Having researched the topic further, it became clear that US gay TV storylines do not represent the group of gay fathers who conceived during a heterosexual relationship and later embraced their homosexual identities and ‘came out’. With 25–50 per cent of gay fathers being ‘natural fathers’ to their children (Bozett, 1989: 138) as a result of a prior heterosexual relationship, it is odd that such a large proportion of gay parents are not represented on television. The lack of attention for this family structure was shown by Benson et al. (2005) to impact on gay parents, with one man interviewed in their study saying that he felt like ‘the only man on the planet who is a father and also gay’.
Riggs (2011) suggested that films only released benign images of gay parenting, and television has arguably done a similar thing by only presenting gay families where the fathers are have already formed their gay identities and are in committed relationships. Cam and Mitch have been together for eight years, and over the five years Brothers & Sisters aired the audience saw Kevin and Scotty grow ever more committed to one another. Perhaps an explanation for this is that the break-up of heterosexual unions and the identity crisis that men go through in the context of being fathers is too ‘messy’ for television. It could be viably argued that fathers working out their sexual identities receive huge amounts of stigma and televisually would appear far less acceptable to audiences than the benign image of fathers who had accepted their gay identities a long time ago and are in committed relationships.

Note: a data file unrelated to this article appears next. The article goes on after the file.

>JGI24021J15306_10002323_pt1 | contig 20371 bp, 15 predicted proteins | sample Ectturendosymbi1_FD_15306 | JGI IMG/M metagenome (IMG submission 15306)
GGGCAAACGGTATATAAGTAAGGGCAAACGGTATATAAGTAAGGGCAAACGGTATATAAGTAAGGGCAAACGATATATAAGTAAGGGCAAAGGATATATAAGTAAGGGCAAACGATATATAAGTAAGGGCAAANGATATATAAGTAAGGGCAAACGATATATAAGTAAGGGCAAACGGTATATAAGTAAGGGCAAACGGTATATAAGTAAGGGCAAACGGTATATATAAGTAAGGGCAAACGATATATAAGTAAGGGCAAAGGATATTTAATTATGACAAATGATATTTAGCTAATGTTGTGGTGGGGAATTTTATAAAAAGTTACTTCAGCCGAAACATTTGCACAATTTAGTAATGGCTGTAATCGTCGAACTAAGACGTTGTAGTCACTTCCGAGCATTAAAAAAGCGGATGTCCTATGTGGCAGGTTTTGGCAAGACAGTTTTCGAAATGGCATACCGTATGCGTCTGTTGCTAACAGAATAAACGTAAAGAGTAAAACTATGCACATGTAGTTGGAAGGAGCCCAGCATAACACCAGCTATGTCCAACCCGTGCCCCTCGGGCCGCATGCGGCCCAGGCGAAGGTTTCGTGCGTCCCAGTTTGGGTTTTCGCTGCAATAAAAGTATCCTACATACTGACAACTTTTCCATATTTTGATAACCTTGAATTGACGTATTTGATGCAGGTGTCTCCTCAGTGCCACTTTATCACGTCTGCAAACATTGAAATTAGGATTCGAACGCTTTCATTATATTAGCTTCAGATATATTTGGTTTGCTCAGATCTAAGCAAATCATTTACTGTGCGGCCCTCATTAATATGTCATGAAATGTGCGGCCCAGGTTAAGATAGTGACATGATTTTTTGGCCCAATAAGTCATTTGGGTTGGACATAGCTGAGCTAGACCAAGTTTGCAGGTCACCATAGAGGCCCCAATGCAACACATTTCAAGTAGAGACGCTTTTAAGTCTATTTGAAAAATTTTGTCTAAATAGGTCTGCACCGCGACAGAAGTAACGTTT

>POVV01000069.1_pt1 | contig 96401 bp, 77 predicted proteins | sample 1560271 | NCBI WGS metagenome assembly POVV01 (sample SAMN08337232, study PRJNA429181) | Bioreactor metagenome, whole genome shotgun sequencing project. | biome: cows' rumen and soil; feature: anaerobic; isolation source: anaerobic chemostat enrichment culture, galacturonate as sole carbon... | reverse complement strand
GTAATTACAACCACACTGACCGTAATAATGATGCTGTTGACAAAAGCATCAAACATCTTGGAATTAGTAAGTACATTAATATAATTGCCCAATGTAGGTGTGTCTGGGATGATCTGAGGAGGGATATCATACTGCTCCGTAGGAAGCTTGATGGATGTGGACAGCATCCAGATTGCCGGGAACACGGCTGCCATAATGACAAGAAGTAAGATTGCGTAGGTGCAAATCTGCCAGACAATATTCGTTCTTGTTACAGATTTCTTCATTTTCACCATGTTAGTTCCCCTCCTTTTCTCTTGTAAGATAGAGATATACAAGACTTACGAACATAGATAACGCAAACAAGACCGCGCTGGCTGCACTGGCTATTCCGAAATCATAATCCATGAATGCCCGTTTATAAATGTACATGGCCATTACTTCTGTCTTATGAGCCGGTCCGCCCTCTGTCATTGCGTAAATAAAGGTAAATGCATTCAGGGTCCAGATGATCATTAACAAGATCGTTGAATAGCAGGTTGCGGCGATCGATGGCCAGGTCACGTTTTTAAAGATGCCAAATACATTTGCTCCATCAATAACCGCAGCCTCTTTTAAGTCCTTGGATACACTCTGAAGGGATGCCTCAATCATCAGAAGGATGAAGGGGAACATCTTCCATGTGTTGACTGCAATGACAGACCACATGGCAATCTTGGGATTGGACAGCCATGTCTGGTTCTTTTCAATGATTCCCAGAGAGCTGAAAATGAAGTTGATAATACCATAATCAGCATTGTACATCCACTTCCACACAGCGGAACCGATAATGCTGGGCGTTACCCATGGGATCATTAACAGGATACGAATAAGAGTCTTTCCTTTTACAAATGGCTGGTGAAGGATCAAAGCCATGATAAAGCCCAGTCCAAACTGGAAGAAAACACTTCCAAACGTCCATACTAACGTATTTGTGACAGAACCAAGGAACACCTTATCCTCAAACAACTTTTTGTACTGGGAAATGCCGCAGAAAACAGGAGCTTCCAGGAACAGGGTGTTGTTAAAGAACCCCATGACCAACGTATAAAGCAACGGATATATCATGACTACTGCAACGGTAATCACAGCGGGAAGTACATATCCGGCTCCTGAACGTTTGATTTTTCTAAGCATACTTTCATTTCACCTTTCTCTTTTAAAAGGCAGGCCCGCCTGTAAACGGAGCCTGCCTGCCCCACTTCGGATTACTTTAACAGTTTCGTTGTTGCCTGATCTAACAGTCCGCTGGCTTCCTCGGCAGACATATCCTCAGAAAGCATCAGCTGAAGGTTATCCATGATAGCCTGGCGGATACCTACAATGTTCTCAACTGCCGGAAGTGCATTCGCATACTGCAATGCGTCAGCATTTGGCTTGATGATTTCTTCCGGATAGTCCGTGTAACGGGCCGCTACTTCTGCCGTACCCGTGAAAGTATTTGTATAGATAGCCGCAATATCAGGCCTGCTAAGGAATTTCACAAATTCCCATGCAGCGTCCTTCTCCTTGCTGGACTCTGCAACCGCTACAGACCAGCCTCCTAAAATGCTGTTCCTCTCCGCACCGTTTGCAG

What are the realities of gay men who are trying to adopt in the USA, and does television reflect these?
While television programs such as Brothers & Sisters, Modern Family and Desperate Housewives have shown gay couples as being able to adopt children relatively easily, academic literature and media debate statistics suggest otherwise. Mallon identified a shared experience among all the subjects interviewed in his 2002 study on gay men as parents ‘violating two of society’s unspoken rules: that gay men should not be trusted with children, and that women, not men, are the preferred primary nurturers of children’ (Mallon 2004: xiii). Kevin and Scotty adopt Olivia easily over the course of five episodes; however, in reality social work has maintained institutional heterosexism (Logan and Kershaw, 1994, cited in Hicks, 1996: 16). This has meant that many gay men who attempt to adopt are subject to much more scrutiny and discrimination than the experiences of gay characters would suggest. One in four LGBTs have been told they cannot adopt (McCormick, 2014), with Campion (1995: 39) finding that the chances of homosexual prospective parents adopting a white baby in most western countries are ‘virtually zero’.